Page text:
"The stage and characters are shaped neatly and tightly around a coffin in each of the three vignettes."Hannah Taylor

To see a student-written play is a fairly rare treat on the Cambridge theatre scene, and to see one so preoccupied with the macabre humour of velvet and corpses is even more tantalising.

Adapted for the stage from three short stories by Dostoevksy, Chekhov and Gogol by its directors Victor Rees and Alex Tadel, Ghostwritten, this week’s Corpus late show, is entertaining but not without a few creases that need ironing out.

As the play opens, we are welcomed to a ‘tour of St. Petersburg,’ starting beneath a graveyard before moving to an asylum and the streets of the city. The stage and characters are shaped neatly and tightly around a coffin in each of the three vignettes. This unusual piece of stage furniture becomes at once flexible and solid as it is used in interesting and different ways for each story.

“Rees and Tadel have done a really good job of adapting stories for the stage which do not always lend themselves quite so wonderfully to visual representation.”

There is some really nice direction, too, from Rees and Tadel as well as some standout performances. Michelangelo Chini and Will Bicknell-Found are consistently strong in their performances and in their stage presence, particularly Chini’s darkly comic performance as the classic existential protagonist in the final vignette, and Bicknell-Found’s meta-theatrical turn as a mental patient playing the elderly country gentleman archetypal in this literary canon.

On the whole, Rees and Tadel have done a really good job of adapting stories for the stage which do not always lend themselves quite so wonderfully to visual representation, especially in conveying the subjectivity of experience and the unreliability of the senses, which all three of these writers are so concerned with.

The play-within-a-play in The Black Monk was beautifully executed, with wonderful moments of humour in characters acknowledging the artifice and unreliability of storytelling itself, and the nods to Shakespeare and Beckett sit this production firmly within the dramatic canon as well as the canon of oral storytelling.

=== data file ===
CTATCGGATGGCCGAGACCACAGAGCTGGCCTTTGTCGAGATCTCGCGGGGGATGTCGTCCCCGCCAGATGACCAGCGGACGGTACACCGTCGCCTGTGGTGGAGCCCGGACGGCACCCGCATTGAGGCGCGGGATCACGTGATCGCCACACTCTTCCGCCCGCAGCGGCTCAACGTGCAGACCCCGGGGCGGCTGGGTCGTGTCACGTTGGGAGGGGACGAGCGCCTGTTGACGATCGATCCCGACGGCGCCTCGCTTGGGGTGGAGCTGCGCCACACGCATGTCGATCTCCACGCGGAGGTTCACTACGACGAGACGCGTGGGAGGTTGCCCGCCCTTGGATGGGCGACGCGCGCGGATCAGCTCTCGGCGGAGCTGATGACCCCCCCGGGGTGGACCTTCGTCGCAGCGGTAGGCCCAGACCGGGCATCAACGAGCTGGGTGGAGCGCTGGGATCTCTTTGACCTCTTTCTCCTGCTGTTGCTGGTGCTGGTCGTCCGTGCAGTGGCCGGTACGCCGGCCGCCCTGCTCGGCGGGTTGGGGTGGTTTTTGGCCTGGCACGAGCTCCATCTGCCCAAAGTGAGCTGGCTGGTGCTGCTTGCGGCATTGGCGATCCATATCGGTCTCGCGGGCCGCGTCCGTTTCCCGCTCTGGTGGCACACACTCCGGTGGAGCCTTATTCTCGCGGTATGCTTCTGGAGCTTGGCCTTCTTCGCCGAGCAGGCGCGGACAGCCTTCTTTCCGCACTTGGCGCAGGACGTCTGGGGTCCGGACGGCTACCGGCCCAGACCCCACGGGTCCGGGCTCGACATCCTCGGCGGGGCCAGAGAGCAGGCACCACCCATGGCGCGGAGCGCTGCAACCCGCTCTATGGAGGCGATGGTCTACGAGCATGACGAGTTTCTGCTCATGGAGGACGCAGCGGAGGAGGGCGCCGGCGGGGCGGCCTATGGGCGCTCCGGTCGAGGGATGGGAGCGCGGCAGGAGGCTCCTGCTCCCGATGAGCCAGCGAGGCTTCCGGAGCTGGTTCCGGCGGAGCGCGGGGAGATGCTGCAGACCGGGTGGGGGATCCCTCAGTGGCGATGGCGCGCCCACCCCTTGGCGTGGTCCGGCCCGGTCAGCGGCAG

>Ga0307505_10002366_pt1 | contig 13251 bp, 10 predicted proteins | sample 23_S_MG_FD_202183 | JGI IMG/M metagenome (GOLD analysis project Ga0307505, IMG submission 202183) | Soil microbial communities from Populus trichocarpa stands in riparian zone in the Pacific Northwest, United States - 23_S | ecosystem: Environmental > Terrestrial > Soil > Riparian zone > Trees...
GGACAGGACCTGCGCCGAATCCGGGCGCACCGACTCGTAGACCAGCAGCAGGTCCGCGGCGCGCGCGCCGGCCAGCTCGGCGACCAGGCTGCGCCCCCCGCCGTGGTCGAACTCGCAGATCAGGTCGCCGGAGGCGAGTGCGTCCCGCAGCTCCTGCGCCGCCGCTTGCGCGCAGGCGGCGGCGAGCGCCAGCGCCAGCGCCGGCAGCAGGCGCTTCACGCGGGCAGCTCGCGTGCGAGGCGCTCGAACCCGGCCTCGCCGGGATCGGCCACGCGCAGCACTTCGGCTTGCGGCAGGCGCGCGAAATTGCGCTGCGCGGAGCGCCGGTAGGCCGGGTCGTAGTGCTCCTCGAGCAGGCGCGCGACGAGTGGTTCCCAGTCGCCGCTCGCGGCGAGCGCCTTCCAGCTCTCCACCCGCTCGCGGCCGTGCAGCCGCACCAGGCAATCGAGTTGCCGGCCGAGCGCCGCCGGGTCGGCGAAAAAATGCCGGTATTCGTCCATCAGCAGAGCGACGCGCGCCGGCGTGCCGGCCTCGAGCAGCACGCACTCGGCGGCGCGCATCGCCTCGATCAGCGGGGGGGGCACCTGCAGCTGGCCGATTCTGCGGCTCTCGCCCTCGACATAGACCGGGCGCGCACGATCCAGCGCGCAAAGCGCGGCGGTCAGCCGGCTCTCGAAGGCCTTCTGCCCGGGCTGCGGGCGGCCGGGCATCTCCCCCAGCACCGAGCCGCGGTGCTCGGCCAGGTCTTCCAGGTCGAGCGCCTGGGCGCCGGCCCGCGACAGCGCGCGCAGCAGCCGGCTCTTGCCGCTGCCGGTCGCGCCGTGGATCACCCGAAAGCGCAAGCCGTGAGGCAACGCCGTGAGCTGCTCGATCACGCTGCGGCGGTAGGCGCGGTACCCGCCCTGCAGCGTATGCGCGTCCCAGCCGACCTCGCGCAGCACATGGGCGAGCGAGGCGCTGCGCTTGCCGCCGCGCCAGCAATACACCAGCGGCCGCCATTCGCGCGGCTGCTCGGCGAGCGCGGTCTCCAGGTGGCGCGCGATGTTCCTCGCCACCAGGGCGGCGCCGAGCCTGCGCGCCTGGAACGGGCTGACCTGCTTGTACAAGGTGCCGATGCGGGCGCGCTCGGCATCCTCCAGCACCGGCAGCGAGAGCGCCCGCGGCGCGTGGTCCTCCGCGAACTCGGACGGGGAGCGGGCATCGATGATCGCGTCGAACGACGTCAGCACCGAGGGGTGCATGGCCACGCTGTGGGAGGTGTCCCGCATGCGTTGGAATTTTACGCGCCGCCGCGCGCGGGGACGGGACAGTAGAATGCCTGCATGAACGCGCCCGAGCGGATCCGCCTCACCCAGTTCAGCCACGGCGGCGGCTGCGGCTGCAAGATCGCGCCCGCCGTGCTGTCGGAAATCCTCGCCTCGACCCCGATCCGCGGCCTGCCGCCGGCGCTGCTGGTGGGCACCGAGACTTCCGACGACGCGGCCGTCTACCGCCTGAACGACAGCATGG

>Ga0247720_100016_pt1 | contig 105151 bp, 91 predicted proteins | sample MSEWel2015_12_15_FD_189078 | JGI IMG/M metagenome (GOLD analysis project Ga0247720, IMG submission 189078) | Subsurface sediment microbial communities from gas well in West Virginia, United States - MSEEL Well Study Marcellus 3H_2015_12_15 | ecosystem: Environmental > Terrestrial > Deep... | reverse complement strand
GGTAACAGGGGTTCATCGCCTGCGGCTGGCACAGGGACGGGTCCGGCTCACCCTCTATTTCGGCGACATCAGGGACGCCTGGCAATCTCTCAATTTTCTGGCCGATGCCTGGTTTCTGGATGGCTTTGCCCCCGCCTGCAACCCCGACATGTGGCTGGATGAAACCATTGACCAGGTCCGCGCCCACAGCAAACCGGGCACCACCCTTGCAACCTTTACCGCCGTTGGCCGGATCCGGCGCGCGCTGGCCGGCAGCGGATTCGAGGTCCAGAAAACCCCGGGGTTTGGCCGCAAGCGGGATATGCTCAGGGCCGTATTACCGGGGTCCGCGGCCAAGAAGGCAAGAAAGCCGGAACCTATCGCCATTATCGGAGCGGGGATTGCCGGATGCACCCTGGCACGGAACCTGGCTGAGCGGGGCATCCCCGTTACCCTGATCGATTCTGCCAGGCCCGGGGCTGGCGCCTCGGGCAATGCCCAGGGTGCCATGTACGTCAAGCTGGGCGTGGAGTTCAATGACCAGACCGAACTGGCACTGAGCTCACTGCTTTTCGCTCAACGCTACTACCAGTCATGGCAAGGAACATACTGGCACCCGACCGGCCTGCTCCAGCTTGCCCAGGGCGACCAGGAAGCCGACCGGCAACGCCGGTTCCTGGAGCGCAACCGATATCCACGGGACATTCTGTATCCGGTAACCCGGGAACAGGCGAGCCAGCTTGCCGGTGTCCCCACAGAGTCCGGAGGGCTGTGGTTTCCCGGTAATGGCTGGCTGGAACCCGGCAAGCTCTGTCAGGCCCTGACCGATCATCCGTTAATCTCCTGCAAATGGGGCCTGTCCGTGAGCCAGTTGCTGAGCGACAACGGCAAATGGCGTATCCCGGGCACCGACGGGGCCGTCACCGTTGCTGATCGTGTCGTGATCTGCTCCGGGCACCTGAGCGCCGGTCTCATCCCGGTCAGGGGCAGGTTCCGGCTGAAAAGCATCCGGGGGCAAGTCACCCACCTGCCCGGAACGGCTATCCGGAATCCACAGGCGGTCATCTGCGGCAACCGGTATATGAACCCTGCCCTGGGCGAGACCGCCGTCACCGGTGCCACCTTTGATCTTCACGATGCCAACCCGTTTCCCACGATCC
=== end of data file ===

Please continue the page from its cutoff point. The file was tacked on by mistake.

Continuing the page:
"The Nose’s stage presence was used a little too often - while it is obviously very visually striking, it took away slightly from its ephemeral and fleeting presence in Gogol’s short story."Johannes Black

Unfortunately, there are a few moments which for me just don’t sit quite right. For example, the prologue is somewhat helpful in setting the scene in St. Petersburg (although its omission could have added to the first vignette’s abstract aesthetic), but the play’s two epilogues feel completely unnecessary, including the unfortunately popular bugbear, ‘it was all a dream.’

But, The Nose’s stage presence was used a little too often – while it is obviously very visually striking, it took away slightly from its ephemeral and fleeting presence in Gogol’s short story, which for me, is what made the original story so funny and prescient.

“Michelangelo Chini and Will Bicknell-Found are consistently strong in their performances and in their stage presence.”

These are a few of an unfortunate number of slightly jarring elements in this play, which one gets the impression might be easily ironed out by slight revision in any subsequent productions. Some elements of the acting, especially by Olly Francis as the Nose in the prologue and epilogue, feel a little carnival-like and oddly incongruous with the genre and content of the rest of the play.

The costume also feels inconsistent in places. The first two stories’ largely representational costume of t-shirts and jeans, with some characters donning extra items of costume to denote aspects of character, sit in slightly odd contrast to the costume of The Nose, with its brightly coloured and far more detailed costumes of varying aesthetic and period. These include two detailed traditional Russian civil servants’ uniforms, and the somewhat bizarre choice of a lime green polo top for a 19th century St. Petersburg journalist.

While the body of this adaption of some of Russia’s most loved stories was an interesting exploration of mortality, the human experience and subjectivity, there are definitely some shoots which need pruning before this can grow into a truly great production

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